Jan 27 -- CDC extends comment period to February 17, 2023. https://www.federalregister.gov/d/2023-01695
Nov 29 -- The Centers for Disease Control and Prevention (CDC) in the Department of Health and Human Services (HHS) announces the opening of a docket to obtain comments and suggestions to update the CDC Framework for Program Evaluation in Public Health (CDC Evaluation Framework) and associated resources (e.g., checklists, self-study guide). Updates to the CDC Evaluation Framework are needed to continue its valuable use and service to the evaluation field and public health. Written comments must be received on or before January 30, 2023.
The flexibility and simplicity of the CDC Evaluation Framework have led to its wide adoption and use beyond CDC and public health. The CDC Evaluation Framework has guided CDC and other evaluators over two decades, as evidenced by more than 300 citations in peer-reviewed articles and use in projects reaching more than 50 countries on six continents. However, evaluation has evolved since publication of the framework in 1999; therefore, CDC seeks to update the framework to align with changes in evaluation, public health, and federal policies and practices.
The comments from this Request for Information, along with input gathered through other mechanisms (e.g., townhall with CDC, interviews with key federal evaluators, surveys with federal evaluation staff and leaders), will help identify how the framework may have been adapted and used in different settings, what aspects of the framework have been useful, any challenges in using the framework across different contexts, and gaps that may need to be addressed. CDC is gathering input from a variety of audiences, such as federal evaluators, CDC staff, and CDC funded partners. Feedback from these sources will be considered in determining priority areas to update and revise in the CDC Evaluation Framework to continue its valuable use and service to the evaluation field and public health. The relevant feedback along with tools, evidence, and resources in the field and literature will also be considered in determining whether to update, revise, or create new content for the CDC Evaluation Framework and supporting resources (e.g., checklists, tools).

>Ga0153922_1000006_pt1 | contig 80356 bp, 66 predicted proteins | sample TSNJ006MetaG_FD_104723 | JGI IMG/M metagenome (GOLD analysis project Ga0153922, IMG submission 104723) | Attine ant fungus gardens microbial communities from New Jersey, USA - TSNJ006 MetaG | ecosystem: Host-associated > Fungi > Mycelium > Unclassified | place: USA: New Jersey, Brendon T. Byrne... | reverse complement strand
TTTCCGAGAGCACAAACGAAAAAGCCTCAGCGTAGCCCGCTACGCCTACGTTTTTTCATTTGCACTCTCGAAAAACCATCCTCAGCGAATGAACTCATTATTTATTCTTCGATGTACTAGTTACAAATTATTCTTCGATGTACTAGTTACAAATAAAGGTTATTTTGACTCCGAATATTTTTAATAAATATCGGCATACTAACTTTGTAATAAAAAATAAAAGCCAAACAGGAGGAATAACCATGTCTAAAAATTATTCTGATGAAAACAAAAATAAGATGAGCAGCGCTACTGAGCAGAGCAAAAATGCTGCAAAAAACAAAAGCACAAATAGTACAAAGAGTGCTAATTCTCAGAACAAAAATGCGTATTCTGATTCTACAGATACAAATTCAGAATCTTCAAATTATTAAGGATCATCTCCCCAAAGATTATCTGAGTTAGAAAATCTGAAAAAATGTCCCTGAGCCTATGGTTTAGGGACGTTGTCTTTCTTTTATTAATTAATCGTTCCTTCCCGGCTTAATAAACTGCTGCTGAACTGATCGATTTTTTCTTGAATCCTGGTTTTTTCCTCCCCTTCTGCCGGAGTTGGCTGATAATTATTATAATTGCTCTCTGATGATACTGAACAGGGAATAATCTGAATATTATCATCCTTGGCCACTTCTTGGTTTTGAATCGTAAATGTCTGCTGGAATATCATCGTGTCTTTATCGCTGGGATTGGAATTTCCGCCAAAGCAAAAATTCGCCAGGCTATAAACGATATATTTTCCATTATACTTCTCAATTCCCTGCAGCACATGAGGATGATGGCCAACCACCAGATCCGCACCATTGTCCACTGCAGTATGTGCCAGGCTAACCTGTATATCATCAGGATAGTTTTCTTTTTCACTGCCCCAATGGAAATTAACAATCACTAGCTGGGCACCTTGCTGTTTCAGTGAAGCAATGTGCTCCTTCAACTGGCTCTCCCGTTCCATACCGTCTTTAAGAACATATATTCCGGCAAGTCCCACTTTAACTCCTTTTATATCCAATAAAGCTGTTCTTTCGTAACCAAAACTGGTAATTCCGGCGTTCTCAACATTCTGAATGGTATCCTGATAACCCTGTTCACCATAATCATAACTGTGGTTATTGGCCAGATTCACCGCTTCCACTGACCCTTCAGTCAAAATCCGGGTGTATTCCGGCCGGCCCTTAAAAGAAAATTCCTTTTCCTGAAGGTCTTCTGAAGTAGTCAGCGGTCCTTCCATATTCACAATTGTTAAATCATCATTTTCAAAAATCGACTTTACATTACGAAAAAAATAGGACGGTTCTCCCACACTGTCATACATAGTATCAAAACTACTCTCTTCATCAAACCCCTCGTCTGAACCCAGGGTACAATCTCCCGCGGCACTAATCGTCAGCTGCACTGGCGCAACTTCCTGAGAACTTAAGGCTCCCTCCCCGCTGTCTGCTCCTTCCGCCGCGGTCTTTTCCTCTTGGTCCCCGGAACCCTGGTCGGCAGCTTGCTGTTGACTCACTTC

Interested persons or organizations are invited to submit written views, information, and recommendations. CDC invites comments specifically on the following questions, along with suggestions for improving the CDC Evaluation Framework:
1. How has the current CDC Evaluation Framework assisted or not assisted the public health community in planning and conducting high-quality program evaluations? What specifically helped or did not help?
2. Which contexts has the current CDC Evaluation Framework worked well for and for which contexts has it not worked well? What specifically did or did not work and why?
3. How does the current CDC Evaluation Framework promote or inhibit the conduct of evaluations that are culturally responsive and address health equity? What opportunities for improvement exist?
CDC Evaluation Framework and associated resources: https://www.cdc.gov/evaluation/framework/index.htm